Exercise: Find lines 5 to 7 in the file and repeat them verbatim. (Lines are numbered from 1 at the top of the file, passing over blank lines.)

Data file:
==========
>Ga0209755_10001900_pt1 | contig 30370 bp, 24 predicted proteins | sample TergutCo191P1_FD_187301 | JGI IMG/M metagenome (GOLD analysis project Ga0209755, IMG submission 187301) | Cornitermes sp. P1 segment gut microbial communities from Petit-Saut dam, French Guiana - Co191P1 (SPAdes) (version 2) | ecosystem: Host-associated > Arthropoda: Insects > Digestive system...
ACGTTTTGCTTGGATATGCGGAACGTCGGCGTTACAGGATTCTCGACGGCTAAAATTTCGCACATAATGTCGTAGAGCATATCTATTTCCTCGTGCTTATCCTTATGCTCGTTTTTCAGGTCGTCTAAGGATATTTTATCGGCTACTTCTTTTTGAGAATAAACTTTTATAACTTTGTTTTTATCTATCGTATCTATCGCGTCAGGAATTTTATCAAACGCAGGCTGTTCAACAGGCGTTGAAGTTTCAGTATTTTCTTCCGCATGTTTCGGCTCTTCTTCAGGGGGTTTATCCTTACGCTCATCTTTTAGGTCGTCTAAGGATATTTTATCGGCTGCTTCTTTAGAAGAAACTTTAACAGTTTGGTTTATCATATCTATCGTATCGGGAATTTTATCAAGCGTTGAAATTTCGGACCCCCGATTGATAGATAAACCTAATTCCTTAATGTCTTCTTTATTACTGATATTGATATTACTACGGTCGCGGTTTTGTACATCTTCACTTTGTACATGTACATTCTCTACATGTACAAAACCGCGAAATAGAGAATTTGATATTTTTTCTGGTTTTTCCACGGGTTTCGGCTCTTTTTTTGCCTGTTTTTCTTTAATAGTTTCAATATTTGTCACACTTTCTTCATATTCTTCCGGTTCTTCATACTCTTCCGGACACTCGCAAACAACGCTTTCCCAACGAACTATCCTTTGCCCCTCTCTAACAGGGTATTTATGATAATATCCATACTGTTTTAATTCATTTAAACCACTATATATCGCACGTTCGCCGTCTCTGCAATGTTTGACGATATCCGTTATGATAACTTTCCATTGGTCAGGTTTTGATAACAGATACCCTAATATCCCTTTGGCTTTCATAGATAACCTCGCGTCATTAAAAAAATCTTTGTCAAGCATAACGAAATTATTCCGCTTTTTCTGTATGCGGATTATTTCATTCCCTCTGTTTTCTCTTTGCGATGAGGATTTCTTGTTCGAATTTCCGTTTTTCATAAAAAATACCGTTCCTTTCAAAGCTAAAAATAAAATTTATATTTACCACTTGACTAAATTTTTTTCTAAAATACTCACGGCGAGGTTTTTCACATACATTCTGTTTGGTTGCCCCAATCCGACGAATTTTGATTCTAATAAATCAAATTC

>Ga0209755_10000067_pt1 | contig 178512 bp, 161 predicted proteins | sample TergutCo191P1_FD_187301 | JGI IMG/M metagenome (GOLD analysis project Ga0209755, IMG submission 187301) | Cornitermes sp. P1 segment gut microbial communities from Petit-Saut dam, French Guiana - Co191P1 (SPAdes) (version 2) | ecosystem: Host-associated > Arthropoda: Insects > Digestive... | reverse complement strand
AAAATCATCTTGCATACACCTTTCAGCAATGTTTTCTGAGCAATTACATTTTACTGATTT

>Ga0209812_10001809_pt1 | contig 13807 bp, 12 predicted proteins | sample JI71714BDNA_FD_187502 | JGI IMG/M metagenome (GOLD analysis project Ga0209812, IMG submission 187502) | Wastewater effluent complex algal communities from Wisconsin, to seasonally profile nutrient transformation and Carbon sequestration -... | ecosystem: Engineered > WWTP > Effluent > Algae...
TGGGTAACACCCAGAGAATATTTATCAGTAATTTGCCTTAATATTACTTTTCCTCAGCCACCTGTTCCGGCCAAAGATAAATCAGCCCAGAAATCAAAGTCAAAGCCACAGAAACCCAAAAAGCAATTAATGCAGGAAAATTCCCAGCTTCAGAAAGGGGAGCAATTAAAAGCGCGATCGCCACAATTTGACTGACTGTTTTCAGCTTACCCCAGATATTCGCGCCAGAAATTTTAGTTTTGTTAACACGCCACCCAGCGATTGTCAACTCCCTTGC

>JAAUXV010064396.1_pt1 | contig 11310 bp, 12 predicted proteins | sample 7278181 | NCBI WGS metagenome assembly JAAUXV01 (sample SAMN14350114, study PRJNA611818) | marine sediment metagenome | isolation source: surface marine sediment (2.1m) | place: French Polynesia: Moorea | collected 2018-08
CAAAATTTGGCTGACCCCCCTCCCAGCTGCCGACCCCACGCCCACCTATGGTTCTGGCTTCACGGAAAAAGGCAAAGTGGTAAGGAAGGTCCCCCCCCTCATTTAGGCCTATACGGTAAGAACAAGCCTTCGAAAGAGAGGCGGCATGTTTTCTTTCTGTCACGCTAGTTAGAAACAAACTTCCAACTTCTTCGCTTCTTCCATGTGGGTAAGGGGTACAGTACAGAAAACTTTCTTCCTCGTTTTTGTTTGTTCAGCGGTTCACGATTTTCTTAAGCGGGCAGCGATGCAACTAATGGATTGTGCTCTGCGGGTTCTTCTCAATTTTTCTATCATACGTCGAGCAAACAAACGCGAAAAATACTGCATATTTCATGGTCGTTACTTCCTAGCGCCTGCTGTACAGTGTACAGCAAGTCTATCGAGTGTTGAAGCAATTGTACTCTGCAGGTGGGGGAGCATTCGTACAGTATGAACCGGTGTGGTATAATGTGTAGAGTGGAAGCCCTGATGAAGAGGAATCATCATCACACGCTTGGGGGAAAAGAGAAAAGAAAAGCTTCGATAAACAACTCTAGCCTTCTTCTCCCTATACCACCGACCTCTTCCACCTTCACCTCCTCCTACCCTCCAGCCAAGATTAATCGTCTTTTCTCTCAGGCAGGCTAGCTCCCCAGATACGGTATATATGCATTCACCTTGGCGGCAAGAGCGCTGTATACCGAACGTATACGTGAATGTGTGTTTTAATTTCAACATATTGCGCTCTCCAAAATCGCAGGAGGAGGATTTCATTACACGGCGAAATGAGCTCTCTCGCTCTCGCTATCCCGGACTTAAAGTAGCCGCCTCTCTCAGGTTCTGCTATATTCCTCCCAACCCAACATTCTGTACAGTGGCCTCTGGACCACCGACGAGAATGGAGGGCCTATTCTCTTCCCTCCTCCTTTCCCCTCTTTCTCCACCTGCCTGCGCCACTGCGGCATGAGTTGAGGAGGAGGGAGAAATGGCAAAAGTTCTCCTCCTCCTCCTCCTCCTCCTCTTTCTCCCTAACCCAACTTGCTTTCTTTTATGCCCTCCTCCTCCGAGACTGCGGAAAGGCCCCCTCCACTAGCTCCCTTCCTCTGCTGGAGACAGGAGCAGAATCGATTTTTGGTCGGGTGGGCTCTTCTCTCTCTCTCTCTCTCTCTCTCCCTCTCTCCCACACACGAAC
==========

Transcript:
>Ga0209812_10001809_pt1 | contig 13807 bp, 12 predicted proteins | sample JI71714BDNA_FD_187502 | JGI IMG/M metagenome (GOLD analysis project Ga0209812, IMG submission 187502) | Wastewater effluent complex algal communities from Wisconsin, to seasonally profile nutrient transformation and Carbon sequestration -... | ecosystem: Engineered > WWTP > Effluent > Algae...
TGGGTAACACCCAGAGAATATTTATCAGTAATTTGCCTTAATATTACTTTTCCTCAGCCACCTGTTCCGGCCAAAGATAAATCAGCCCAGAAATCAAAGTCAAAGCCACAGAAACCCAAAAAGCAATTAATGCAGGAAAATTCCCAGCTTCAGAAAGGGGAGCAATTAAAAGCGCGATCGCCACAATTTGACTGACTGTTTTCAGCTTACCCCAGATATTCGCGCCAGAAATTTTAGTTTTGTTAACACGCCACCCAGCGATTGTCAACTCCCTTGC

>JAAUXV010064396.1_pt1 | contig 11310 bp, 12 predicted proteins | sample 7278181 | NCBI WGS metagenome assembly JAAUXV01 (sample SAMN14350114, study PRJNA611818) | marine sediment metagenome | isolation source: surface marine sediment (2.1m) | place: French Polynesia: Moorea | collected 2018-08